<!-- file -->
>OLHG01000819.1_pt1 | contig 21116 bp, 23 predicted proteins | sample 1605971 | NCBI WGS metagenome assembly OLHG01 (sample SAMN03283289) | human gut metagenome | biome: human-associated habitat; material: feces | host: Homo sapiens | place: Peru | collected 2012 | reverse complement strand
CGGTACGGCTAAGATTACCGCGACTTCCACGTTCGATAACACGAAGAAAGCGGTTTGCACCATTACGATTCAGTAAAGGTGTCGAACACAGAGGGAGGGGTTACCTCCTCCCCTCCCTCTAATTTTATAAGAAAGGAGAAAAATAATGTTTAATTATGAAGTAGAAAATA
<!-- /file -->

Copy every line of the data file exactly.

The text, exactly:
>OLHG01000819.1_pt1 | contig 21116 bp, 23 predicted proteins | sample 1605971 | NCBI WGS metagenome assembly OLHG01 (sample SAMN03283289) | human gut metagenome | biome: human-associated habitat; material: feces | host: Homo sapiens | place: Peru | collected 2012 | reverse complement strand
CGGTACGGCTAAGATTACCGCGACTTCCACGTTCGATAACACGAAGAAAGCGGTTTGCACCATTACGATTCAGTAAAGGTGTCGAACACAGAGGGAGGGGTTACCTCCTCCCCTCCCTCTAATTTTATAAGAAAGGAGAAAAATAATGTTTAATTATGAAGTAGAAAATA